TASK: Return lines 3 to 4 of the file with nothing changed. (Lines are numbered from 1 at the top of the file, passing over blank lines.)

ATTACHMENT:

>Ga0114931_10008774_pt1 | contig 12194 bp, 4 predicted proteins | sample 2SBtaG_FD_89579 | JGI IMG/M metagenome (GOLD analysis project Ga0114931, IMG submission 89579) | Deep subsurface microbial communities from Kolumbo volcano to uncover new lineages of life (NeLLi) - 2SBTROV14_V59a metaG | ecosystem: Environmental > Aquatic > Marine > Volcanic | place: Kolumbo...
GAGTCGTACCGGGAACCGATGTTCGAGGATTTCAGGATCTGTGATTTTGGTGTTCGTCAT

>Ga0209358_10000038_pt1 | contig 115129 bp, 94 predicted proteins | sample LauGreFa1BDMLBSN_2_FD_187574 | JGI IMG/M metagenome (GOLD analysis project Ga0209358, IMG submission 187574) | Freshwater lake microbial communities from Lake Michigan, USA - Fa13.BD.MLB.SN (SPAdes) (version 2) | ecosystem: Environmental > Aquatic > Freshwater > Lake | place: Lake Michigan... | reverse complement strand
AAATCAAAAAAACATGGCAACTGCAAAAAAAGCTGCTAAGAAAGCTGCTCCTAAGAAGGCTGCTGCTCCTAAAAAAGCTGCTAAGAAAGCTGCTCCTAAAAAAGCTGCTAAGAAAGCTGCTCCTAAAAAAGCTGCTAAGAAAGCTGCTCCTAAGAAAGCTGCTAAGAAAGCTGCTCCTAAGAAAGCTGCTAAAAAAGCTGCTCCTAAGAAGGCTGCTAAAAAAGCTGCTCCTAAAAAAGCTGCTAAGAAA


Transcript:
>Ga0209358_10000038_pt1 | contig 115129 bp, 94 predicted proteins | sample LauGreFa1BDMLBSN_2_FD_187574 | JGI IMG/M metagenome (GOLD analysis project Ga0209358, IMG submission 187574) | Freshwater lake microbial communities from Lake Michigan, USA - Fa13.BD.MLB.SN (SPAdes) (version 2) | ecosystem: Environmental > Aquatic > Freshwater > Lake | place: Lake Michigan... | reverse complement strand
AAATCAAAAAAACATGGCAACTGCAAAAAAAGCTGCTAAGAAAGCTGCTCCTAAGAAGGCTGCTGCTCCTAAAAAAGCTGCTAAGAAAGCTGCTCCTAAAAAAGCTGCTAAGAAAGCTGCTCCTAAAAAAGCTGCTAAGAAAGCTGCTCCTAAGAAAGCTGCTAAGAAAGCTGCTCCTAAGAAAGCTGCTAAAAAAGCTGCTCCTAAGAAGGCTGCTAAAAAAGCTGCTCCTAAAAAAGCTGCTAAGAAA